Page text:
A giant patch of frozen water has been pictured nestled within an unnamed impact crater on Mars.
The presence of water makes life a more likely possibility
The photographs were taken by the High Resolution Stereo Camera on board Mars Express, the European Space Agency probe which is exploring the planet.
The ice disc is located on Vastitas Borealis, a broad plain that covers much of Mars' far northern latitudes.
The existence of the water-ice patch on Mars raises the prospect that past or present life will one day be detected.
It also boosts the chances that manned missions could eventually be sent to the Red Planet - because they would probably need accessible water to survive.
The highly visible ice lake is sitting in a crater which is 35 km (23 miles) wide, with a maximum depth of about two km (1.2 miles).
Scientists believe the water-ice is present all year round because the temperature and pressure are not sufficient to allow it to change states.
Researchers studying the images are sure it is not frozen carbon dioxide (CO2), because CO2 ice had already disappeared from the north polar cap at the time the image was taken.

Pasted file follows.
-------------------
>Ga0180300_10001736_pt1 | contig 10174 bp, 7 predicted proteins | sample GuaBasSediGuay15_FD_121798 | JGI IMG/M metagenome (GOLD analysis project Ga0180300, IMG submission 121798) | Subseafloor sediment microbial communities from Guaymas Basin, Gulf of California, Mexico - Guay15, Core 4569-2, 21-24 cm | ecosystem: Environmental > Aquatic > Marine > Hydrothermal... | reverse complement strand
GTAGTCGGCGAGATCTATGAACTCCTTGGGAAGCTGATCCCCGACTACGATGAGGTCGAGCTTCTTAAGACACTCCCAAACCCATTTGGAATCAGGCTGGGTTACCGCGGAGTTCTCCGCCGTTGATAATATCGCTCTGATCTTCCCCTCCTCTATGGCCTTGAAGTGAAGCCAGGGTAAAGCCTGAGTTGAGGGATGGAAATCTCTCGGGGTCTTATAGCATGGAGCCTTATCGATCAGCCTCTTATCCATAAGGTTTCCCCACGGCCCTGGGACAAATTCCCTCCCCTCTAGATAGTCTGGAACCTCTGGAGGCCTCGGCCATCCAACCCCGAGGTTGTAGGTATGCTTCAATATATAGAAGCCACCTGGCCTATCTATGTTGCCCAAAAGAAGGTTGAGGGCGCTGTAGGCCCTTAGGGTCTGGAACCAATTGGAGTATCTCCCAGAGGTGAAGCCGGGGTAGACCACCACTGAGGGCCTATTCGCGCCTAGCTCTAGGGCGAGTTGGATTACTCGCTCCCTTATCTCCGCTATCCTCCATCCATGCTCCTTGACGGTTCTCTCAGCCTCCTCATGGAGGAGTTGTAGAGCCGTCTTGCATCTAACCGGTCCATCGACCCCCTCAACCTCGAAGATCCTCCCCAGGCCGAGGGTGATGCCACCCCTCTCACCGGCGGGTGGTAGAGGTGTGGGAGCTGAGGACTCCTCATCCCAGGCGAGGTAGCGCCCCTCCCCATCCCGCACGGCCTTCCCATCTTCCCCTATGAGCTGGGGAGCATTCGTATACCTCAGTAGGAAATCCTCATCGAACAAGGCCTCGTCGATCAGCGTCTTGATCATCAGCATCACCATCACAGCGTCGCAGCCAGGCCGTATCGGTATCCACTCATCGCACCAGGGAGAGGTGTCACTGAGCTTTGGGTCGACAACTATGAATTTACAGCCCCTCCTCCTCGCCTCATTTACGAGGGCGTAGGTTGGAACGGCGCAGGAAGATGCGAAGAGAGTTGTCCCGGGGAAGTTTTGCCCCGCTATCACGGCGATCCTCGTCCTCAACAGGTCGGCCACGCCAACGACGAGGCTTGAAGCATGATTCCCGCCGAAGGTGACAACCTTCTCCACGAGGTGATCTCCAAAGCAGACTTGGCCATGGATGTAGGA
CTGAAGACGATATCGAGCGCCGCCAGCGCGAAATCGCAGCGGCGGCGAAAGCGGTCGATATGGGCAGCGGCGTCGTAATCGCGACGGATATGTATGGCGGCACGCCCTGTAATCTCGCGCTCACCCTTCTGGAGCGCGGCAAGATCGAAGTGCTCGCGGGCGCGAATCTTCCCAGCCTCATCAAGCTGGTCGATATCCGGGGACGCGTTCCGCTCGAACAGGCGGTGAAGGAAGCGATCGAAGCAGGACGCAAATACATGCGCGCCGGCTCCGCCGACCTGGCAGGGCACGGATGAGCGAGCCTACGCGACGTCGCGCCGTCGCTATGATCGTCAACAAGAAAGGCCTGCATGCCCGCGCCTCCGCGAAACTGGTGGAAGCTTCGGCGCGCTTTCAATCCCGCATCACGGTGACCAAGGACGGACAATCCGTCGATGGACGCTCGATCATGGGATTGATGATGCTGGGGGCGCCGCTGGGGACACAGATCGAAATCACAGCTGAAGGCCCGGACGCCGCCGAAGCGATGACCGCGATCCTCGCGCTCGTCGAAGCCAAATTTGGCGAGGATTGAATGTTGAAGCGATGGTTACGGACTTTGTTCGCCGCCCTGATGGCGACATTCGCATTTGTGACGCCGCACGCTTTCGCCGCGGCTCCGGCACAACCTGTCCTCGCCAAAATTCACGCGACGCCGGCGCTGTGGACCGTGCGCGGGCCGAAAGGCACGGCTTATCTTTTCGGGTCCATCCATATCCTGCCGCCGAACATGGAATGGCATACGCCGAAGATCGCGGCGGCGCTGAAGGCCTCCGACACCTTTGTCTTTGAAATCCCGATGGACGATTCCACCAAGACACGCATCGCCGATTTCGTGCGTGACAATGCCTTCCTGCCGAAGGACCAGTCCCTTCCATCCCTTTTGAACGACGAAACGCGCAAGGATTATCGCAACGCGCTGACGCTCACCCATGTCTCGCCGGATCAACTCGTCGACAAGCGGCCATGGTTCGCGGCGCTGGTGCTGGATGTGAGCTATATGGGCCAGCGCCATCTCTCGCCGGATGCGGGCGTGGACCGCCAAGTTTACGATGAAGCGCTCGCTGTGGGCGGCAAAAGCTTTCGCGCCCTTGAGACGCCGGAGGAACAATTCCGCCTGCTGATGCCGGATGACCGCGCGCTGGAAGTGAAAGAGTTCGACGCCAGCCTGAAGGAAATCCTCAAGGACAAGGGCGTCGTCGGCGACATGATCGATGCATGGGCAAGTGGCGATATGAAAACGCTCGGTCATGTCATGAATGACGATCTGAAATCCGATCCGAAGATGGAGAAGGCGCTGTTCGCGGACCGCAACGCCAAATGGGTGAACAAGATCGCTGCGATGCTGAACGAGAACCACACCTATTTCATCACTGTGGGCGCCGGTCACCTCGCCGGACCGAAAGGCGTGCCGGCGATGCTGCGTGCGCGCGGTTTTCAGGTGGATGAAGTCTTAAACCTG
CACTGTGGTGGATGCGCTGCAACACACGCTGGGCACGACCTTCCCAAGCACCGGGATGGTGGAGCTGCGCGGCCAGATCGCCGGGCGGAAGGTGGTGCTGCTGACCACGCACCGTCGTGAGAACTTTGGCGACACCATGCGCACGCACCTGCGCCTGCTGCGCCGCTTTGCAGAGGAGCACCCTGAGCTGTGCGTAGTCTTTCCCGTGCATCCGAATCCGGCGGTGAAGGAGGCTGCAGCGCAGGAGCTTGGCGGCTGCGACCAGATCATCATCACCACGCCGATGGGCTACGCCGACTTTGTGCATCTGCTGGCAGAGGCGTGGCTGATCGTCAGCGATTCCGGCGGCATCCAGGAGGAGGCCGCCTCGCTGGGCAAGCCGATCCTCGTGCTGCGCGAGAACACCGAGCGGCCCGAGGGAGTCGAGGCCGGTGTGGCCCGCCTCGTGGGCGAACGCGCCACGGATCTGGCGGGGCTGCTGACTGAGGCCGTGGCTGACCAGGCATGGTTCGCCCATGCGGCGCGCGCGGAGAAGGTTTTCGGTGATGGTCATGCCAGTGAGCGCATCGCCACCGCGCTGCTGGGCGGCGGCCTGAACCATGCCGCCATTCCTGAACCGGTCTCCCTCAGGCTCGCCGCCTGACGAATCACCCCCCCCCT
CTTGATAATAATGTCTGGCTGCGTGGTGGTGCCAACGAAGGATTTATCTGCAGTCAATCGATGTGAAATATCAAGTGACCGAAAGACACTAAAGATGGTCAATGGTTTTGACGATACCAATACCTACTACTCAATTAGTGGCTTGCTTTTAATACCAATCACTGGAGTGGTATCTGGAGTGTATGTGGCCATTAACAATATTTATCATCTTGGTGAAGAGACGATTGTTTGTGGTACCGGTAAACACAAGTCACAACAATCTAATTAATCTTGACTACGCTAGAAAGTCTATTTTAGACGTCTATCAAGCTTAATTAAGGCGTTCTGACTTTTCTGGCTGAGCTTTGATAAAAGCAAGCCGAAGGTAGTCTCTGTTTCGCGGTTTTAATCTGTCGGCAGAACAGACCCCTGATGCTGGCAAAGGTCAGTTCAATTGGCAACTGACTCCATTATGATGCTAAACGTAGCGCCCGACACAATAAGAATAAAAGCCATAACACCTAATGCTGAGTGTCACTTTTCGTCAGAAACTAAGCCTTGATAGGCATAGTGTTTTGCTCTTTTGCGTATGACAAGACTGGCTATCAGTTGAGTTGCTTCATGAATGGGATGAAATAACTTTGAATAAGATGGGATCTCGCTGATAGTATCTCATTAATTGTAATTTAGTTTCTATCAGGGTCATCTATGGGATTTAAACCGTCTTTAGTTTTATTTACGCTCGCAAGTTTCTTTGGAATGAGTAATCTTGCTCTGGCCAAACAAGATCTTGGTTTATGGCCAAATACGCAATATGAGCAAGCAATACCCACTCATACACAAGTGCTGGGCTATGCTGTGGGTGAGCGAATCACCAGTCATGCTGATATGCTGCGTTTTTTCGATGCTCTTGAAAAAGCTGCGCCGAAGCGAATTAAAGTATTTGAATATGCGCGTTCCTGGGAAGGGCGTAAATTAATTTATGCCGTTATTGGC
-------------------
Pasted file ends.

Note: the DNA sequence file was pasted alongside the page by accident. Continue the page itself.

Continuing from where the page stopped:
The team has also been able to detect faint traces of water-ice along the rim of the crater and on the crater walls.
Mars is covered with deep gorges, apparently carved out by rivers and glaciers, although most of the water vanished millions of years ago.
Earlier this year, the European Space Agency detected what they called a huge "frozen sea", but it is located below a crust of surface deposits.
Large reserves of water-ice are also known to be held at the poles on Mars, and probably at great depth at many locations around the planet.